The Supreme court in SP Mittal v. Union of India (1983) opined that any community who admires to claim benefit under Article 30(1) of the Indian Constitution shall show or determine:

  1. That they are religious/linguistic minority or
  2. That they have established it and are managing the same.

From the above judgment, it was made clear that any institution seeking recognition under Article 30(1) of the Indian Constitution shall show that the institution is established for religious/linguistic minorities, and they manage the same.


The right conferred on minorities is to set up educational institutions of their choice. It does not say that minorities based on religion should build up educational institutions for teaching religion or that linguistic minorities should have the right to set up educational institutions for educating their language, as it were. 

The article takes it off to their choice to set up such educational institutions as will serve both the reason, to be specific, the reason of conserving the religion, dialect or culture conjointly the reason of giving an intensive standard education to their children as stated in Kerala Education Bill, 1957.

In TMA Pai Foundation v. The State of Karnataka (2002), the court specifically held that the minorities are empowered enough to establish or set up educational institutions of any form or kind, whether in school or college, technical and professional institutions.

However, more clarifications were given under St. Stephen’s College v. University of Delhi (1992). The court observed that these minority institutions could not have these rights under Article 30, particularly for their benefit, unless they received no aid or recognition/acknowledgement from the State.

Establish and Administer

Both the above-mentioned terms, “Establish” and “Administer” shall be read together, which implies that the minorities shall have the right to establish their educational institute along with this, they shall have the right to administer the same, as observed in TMA Pai Foundation v. State of Karnataka (2002).

An institution established by minorities and receiving aid from the state will not lose its minority character upon admitting any other community or section. In such a case, Article 30 shall be reconciled along with Article 29(2), which ensures no citizen be restricted from admission in any educational institution, as observed in Kerala Education Bill, 1957.

In the St. Stephen College case, the court was of the view that minorities managing the educational institution might reserve 50 percent seats for its community. However, later in the TMA Pai Foundation case, the situation was turned down, and the court observed that the “right percentage could not be stipulated” and hence held it shall be left upon the authorities to determine the same on the basis of population, type of institution and educational need of the minorities.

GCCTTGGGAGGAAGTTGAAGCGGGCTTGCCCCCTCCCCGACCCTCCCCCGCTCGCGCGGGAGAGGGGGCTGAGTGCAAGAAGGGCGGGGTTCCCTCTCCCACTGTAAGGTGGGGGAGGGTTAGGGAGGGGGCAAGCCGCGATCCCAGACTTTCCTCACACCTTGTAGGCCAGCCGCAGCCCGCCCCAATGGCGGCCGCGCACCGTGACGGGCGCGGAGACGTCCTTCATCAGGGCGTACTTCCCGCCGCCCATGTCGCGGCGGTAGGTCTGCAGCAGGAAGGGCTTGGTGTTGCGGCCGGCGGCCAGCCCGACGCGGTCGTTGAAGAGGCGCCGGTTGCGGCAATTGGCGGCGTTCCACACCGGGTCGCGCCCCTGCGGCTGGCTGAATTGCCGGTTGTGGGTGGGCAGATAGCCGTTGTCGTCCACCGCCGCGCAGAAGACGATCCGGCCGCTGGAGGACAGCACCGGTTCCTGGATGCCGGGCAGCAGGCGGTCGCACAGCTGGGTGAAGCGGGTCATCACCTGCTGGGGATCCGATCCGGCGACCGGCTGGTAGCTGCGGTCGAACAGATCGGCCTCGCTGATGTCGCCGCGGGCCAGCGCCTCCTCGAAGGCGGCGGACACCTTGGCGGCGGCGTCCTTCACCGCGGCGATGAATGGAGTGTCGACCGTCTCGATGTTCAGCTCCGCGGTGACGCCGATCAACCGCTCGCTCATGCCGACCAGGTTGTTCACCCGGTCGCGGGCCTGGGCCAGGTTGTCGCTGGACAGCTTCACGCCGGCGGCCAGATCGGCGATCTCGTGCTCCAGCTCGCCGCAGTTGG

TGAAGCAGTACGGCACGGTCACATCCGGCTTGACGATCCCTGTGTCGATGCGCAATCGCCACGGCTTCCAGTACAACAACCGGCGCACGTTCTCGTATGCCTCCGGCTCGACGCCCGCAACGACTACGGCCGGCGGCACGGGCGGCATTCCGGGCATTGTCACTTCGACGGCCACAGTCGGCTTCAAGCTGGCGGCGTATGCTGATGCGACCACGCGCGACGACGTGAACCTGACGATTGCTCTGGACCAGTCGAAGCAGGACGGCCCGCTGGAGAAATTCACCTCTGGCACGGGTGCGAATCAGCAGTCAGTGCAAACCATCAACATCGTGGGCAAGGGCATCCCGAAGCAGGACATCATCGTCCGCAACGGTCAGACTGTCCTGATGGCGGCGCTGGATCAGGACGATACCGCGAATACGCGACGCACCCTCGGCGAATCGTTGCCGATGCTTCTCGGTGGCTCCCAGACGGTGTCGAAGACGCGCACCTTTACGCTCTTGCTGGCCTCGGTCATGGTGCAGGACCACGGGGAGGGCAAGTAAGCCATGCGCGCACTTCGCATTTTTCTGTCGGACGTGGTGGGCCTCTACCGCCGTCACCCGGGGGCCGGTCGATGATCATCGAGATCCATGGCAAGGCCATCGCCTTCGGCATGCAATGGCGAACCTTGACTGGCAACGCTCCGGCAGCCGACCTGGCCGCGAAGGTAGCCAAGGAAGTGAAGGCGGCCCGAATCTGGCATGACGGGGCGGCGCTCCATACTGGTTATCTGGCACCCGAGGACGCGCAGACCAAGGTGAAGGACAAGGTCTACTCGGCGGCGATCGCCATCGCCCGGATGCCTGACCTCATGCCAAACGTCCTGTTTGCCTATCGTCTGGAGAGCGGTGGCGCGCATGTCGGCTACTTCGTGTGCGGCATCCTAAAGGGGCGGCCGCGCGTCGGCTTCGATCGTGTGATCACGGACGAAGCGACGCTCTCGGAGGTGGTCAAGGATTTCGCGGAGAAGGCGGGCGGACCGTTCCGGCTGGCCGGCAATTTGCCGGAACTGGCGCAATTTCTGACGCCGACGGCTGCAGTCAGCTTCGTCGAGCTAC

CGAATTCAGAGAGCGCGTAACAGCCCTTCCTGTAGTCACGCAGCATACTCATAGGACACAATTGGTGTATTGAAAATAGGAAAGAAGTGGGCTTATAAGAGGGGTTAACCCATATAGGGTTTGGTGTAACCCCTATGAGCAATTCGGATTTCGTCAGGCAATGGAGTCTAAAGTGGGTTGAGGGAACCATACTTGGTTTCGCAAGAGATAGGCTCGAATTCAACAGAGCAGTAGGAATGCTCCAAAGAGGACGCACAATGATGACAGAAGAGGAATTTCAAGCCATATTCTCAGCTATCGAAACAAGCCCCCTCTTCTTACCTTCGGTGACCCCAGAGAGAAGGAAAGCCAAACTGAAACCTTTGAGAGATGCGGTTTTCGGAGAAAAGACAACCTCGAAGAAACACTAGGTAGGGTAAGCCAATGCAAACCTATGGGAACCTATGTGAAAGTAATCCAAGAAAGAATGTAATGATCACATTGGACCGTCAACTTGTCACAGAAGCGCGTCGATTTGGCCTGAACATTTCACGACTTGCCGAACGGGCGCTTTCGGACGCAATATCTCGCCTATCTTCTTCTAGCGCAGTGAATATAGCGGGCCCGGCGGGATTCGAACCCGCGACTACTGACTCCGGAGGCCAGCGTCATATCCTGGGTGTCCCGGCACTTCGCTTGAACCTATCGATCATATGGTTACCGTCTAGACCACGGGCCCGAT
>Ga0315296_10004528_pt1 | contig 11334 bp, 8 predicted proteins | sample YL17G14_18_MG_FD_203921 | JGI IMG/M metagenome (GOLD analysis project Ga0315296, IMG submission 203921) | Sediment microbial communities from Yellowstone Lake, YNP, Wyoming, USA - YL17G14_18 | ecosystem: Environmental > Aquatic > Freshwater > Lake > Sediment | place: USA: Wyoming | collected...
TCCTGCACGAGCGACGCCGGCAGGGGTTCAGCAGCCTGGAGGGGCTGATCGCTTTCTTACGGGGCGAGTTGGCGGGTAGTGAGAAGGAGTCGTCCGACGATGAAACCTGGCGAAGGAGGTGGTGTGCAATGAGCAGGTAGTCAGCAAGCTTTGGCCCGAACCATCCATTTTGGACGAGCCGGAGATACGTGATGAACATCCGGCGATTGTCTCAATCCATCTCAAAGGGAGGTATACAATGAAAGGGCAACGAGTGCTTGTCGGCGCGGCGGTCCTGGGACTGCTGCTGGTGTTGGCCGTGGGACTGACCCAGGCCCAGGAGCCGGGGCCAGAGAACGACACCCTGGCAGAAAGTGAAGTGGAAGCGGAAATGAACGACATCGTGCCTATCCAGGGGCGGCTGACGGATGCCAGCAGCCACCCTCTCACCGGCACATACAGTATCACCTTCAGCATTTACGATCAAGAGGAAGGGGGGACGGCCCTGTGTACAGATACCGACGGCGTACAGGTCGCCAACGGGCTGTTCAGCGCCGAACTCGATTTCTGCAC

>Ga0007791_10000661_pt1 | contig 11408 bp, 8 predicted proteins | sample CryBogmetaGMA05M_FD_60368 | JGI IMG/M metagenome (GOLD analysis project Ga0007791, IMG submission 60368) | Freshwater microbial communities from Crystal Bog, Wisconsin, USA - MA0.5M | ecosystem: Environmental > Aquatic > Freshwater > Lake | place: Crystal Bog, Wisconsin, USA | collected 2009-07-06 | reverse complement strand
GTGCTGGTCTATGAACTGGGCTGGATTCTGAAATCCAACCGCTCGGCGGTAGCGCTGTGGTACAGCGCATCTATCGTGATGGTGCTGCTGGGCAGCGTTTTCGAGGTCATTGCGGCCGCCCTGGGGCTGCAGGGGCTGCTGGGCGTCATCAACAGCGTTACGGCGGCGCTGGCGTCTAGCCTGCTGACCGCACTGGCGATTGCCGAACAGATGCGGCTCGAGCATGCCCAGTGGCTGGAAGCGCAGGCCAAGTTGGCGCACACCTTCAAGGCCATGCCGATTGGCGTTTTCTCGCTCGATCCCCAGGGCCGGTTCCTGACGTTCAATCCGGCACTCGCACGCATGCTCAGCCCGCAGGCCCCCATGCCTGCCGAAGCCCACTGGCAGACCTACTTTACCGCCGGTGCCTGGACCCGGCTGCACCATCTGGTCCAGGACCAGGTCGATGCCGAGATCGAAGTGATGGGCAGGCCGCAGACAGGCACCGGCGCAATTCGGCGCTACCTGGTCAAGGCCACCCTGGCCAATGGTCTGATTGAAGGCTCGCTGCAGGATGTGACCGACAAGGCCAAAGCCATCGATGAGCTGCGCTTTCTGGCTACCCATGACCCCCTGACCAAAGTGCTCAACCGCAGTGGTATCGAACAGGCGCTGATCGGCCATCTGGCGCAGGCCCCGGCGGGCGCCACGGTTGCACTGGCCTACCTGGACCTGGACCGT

Current scenario and possible future 

As of late, the preeminent court held that the state has the right to introduce an administrative administration or regulatory regime within the purview of national interest to supply minority educational institutions with well-qualified instructors to accomplish brilliance in education. The Supreme court said that the new regulatory regime shall ensure a balance between:

  1. Excellence in education and
  2. Rights of minorities to establish and administer.

In the said case, the Supreme court further divided education into two categories, namely:

  1. Secular education, which is common to all or
  2. Education is aimed at conserving, preserving, and protecting the heritage, culture, etc., of religion or linguistic community.

The Supreme court supported the maxim “Maximum latitude” when we talk about minority education, and hence administration or the management shall be granted the power to appoint instructors or teachers.

Moreover, in 2016 the central government of India filed a novel petition before the Supreme court to revoke the minority status of central universities. Hence, the law ministry has recommended revoking the National Commission for Minority Education Institution (NCMEI) status of Jamia Millia Islamia (In 2011). Even in 2006, the minority status of Aligarh Muslim University was revoked.

Hence, more autonomy shall be granted to these institutions or universities, and the Supreme court shall consider exemption upon all minority institutions regarding the RTE Act; along with this, all the administrative irregularities shall be removed.


Minority Institutions in India play a major role to fulfil the objectives of the state and minorities. However, woefully, minority institutions are not up to the mark as they were anticipated. But, now is the appropriate time or chance for the minority institutions to examine/analyze the RTE Act and its Amendments to keep themselves upgraded and updated. Further, it shall fulfil the purpose or objective of the state to ensure or assure quality education or instructions to minorities. 

The rights, as enshrined under Article 30 in favour of the minority, are to ensure equality with that of the majority, and hence, it is not intended to put them in any favourable or advantageous position against the majority.


  • Indian Society For Civil Services Main Examination GS Paper I, by Kumar N. Senthil and Rijesh S.